And then, of course, there’s still the Musée d’Orsay, the Musée Rodin, the Centre Georges Pompidou, the Musée de l’Orangerie… For crying out loud, do you have ANY idea how many of the world’s GREATEST museums there are in PARIS?!?! Well, let’s just say… there are a few…
And she might get BORED?! Well! I don’t think so…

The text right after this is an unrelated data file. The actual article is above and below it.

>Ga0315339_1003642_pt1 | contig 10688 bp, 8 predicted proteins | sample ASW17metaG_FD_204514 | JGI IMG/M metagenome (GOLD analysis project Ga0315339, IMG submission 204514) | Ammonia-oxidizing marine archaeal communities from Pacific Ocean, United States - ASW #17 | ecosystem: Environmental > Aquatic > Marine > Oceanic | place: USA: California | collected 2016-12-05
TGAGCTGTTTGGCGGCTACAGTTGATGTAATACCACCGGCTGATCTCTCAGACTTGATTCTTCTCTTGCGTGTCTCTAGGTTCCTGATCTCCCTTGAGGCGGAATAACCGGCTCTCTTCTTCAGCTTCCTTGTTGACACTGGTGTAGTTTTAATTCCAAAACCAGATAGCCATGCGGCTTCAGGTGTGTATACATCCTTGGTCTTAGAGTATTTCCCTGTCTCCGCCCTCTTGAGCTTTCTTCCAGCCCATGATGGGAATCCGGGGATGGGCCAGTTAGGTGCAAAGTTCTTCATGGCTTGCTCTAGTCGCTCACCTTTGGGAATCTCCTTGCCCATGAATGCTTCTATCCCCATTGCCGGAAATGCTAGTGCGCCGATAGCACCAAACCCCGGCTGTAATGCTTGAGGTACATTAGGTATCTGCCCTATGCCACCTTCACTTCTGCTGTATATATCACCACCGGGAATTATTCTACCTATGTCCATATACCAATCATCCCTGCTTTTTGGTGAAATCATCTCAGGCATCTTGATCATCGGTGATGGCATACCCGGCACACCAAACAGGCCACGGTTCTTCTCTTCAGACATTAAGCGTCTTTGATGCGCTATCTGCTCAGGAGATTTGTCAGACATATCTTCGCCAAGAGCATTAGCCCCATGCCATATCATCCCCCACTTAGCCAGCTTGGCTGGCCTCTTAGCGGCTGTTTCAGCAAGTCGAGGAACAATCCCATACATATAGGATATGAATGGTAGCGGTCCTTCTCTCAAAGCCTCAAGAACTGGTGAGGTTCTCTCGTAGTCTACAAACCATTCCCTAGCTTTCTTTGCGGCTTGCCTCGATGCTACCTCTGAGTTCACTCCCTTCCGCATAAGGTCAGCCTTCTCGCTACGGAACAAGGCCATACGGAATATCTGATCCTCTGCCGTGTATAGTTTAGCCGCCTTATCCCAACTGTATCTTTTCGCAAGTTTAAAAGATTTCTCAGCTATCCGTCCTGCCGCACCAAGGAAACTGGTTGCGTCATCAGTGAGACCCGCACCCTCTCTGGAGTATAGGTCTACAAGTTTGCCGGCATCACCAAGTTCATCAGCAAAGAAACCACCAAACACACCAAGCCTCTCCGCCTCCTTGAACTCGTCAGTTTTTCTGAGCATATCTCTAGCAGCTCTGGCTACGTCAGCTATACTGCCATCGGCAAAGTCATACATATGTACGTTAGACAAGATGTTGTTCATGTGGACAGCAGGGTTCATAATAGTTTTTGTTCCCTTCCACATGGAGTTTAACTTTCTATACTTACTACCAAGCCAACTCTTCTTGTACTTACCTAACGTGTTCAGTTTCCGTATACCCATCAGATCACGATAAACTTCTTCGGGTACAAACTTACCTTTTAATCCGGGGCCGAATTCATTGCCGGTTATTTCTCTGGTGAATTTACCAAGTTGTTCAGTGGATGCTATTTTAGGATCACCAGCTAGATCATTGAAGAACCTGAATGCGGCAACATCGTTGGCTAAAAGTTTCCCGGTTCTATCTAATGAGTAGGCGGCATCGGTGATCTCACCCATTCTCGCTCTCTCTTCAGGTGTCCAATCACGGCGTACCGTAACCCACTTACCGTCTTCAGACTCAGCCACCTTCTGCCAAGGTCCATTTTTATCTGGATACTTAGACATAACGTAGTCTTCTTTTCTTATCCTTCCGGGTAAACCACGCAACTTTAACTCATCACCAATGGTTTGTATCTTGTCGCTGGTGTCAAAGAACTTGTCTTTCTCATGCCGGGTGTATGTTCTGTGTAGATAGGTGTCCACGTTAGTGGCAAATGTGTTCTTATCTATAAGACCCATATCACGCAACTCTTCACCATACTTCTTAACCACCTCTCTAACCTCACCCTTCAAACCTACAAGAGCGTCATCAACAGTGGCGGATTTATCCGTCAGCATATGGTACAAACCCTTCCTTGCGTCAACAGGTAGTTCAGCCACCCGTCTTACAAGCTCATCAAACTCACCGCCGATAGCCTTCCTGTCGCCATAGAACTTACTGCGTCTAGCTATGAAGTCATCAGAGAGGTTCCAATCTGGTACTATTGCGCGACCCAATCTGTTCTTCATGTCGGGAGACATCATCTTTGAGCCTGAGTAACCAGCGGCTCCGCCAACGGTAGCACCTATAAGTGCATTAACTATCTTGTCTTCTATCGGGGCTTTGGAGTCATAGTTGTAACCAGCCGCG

So as soon as Paisley returned from Iceland I took Bill’s advice and I brought home approximately 20,000 books from the library (okay, okay, more like 20 books) for her to start reading… and I must confess, my indoctrination plans (pardonnez moi, my plans to gently and supportively create CONTEXT!) for my 10yo are, so far, going quite well… In all seriousness (don’t snort; that’s rude… I can be serious if I really really try!), we have found many delightful books which I think, or at least hope, will help her (or, to tell the truth, help both of us, as I’m learning stuff I never knew about the City of Lights as well…) more thoroughly enjoy our upcoming trip (and avoid that dreadful boredom that comes with being forced to look at art or, are you kidding me?!, another church, that just looks old-fashioned and has no relevance to her modern-day life): books about kids going to Paris (for instance, we both chortled and snickered while reading Eloise in Paris, in which Paisley learned several invaluable French phrases, her absolute favorite being “tout de suite” – meaning “immediately” or “right away” – which she uses quite often here at home, now, with much Eloise-style flair, as in: “Mama, please do have Papa come upstairs and say good-night to me… and make sure you tell him tout de suite!”); books about kids living in Paris (outstanding reads in this category include the impressive and captivating The Invention of Hugo Cabret, a novel worth owning whether you plan on visiting Paris or not… the very enjoyable Madame Pamplemousse and Her Incredible Edibles, though I seriously doubt even this cute book will be enough to encourage Paisley to try either foie gras or paté… and the adorable Adèle & Simon, about a sister who walks her brother – who loses a mitten, a scarf, a crayon and other precious childhood items while visiting the dinosaurs at the Muséum National d’Histoire Naturelle, watching a puppet show at the Jardin du Luxembourg, eating sweets at a patisserie and visiting several other essential Paris destinations we’ll be visiting ourselves – home from school… Paisley and I liked the story so much we plotted out Adèle and Simon’s address on the Cour de Rohan on our map of Paris and plan on walking by!); books kids in Paris themselves read and love (the standout in this category is, hands down, the English translations of the wildly popular Astérix comic books, about a village of wily Gauls who fight off Roman occupation, which have also been made into several films starring none other than Gérard Depardieu – though Paisley hasn’t seen the movies yet, she did get an Astérix t-shirt for Christmas, which she plans on proudly sporting on the streets of Paris… unless, because it’s quite a favorite of hers, she wears it out from overuse before we ever leave!); and books about kids meeting artists whose paintings and sculptures are on display in the various museums (MUSEUMS!!) of Paris (there are literally hundreds of kids’ books about famous artists like Degas, Rousseau, Matisse, Monet, Van Gogh, Cézanne and Picasso – some of the better ones are the handful of books by Laurence Anholt, and the Getting to Know the World’s Greatest Artists series by Mike Venezia, the Da Vinci one being a beloved gift to Paisley from her grandmother who visited Paris a few years back and is most likely the reason Paisley knew enough about the Mona Lisa to declare she’d be going to Paris to see said painting for her second big trip abroad). And when we were done with those first 20,000 books, I went and got 20,000 more books… and 20,000 more after that… I will confess: for the most part, I’ve deliberately chosen picture books for her to read – books well below her reading level, I suppose, but books that are fun to read and full of stories about kids just like her and, I think most importantly, books full of colorful pages exhibiting the very paintings and sculptures and cathedrals she’ll get to see (and dare I hope… want to see?) in Paris – art work and buildings that she’ll be able to recognize when we visit all those (hopefully now interesting and not boring) museums and tourist attractions in Paris.